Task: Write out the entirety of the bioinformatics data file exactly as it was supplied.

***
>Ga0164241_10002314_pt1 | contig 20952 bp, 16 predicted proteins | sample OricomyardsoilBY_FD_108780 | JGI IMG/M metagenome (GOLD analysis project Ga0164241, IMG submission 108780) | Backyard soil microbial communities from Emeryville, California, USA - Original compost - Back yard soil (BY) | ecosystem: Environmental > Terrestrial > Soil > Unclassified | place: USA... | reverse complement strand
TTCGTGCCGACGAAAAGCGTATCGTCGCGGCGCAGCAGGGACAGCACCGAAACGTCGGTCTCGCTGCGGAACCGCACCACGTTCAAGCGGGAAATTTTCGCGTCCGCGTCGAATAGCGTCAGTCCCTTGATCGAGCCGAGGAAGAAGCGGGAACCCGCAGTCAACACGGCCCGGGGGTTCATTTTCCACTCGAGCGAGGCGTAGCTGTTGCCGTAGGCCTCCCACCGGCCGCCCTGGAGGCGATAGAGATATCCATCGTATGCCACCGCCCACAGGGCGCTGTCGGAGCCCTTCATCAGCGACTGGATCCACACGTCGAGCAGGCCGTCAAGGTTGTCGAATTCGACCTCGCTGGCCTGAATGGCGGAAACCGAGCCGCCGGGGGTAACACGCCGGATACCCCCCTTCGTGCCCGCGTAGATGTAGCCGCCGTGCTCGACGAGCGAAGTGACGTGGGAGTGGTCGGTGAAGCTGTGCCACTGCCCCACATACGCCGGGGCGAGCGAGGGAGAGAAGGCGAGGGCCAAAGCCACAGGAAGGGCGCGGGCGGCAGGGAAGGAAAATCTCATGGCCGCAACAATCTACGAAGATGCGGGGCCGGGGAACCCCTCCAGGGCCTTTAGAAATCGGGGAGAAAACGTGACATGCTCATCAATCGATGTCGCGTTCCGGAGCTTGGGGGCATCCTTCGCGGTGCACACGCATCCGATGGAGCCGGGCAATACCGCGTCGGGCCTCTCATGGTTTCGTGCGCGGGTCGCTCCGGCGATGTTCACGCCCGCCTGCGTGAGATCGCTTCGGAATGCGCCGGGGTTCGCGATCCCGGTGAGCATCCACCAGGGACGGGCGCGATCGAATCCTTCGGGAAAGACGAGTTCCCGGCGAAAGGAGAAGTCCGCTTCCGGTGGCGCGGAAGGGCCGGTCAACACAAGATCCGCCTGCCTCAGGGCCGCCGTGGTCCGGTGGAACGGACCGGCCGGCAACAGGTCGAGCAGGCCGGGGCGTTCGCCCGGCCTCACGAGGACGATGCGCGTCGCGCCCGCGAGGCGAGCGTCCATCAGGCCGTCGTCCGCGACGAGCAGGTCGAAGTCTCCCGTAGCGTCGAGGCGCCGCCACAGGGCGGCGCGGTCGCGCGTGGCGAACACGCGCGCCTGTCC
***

>Ga0164241_10002314_pt1 | contig 20952 bp, 16 predicted proteins | sample OricomyardsoilBY_FD_108780 | JGI IMG/M metagenome (GOLD analysis project Ga0164241, IMG submission 108780) | Backyard soil microbial communities from Emeryville, California, USA - Original compost - Back yard soil (BY) | ecosystem: Environmental > Terrestrial > Soil > Unclassified | place: USA... | reverse complement strand
TTCGTGCCGACGAAAAGCGTATCGTCGCGGCGCAGCAGGGACAGCACCGAAACGTCGGTCTCGCTGCGGAACCGCACCACGTTCAAGCGGGAAATTTTCGCGTCCGCGTCGAATAGCGTCAGTCCCTTGATCGAGCCGAGGAAGAAGCGGGAACCCGCAGTCAACACGGCCCGGGGGTTCATTTTCCACTCGAGCGAGGCGTAGCTGTTGCCGTAGGCCTCCCACCGGCCGCCCTGGAGGCGATAGAGATATCCATCGTATGCCACCGCCCACAGGGCGCTGTCGGAGCCCTTCATCAGCGACTGGATCCACACGTCGAGCAGGCCGTCAAGGTTGTCGAATTCGACCTCGCTGGCCTGAATGGCGGAAACCGAGCCGCCGGGGGTAACACGCCGGATACCCCCCTTCGTGCCCGCGTAGATGTAGCCGCCGTGCTCGACGAGCGAAGTGACGTGGGAGTGGTCGGTGAAGCTGTGCCACTGCCCCACATACGCCGGGGCGAGCGAGGGAGAGAAGGCGAGGGCCAAAGCCACAGGAAGGGCGCGGGCGGCAGGGAAGGAAAATCTCATGGCCGCAACAATCTACGAAGATGCGGGGCCGGGGAACCCCTCCAGGGCCTTTAGAAATCGGGGAGAAAACGTGACATGCTCATCAATCGATGTCGCGTTCCGGAGCTTGGGGGCATCCTTCGCGGTGCACACGCATCCGATGGAGCCGGGCAATACCGCGTCGGGCCTCTCATGGTTTCGTGCGCGGGTCGCTCCGGCGATGTTCACGCCCGCCTGCGTGAGATCGCTTCGGAATGCGCCGGGGTTCGCGATCCCGGTGAGCATCCACCAGGGACGGGCGCGATCGAATCCTTCGGGAAAGACGAGTTCCCGGCGAAAGGAGAAGTCCGCTTCCGGTGGCGCGGAAGGGCCGGTCAACACAAGATCCGCCTGCCTCAGGGCCGCCGTGGTCCGGTGGAACGGACCGGCCGGCAACAGGTCGAGCAGGCCGGGGCGTTCGCCCGGCCTCACGAGGACGATGCGCGTCGCGCCCGCGAGGCGAGCGTCCATCAGGCCGTCGTCCGCGACGAGCAGGTCGAAGTCTCCCGTAGCGTCGAGGCGCCGCCACAGGGCGGCGCGGTCGCGCGTGGCGAACACGCGCGCCTGTCC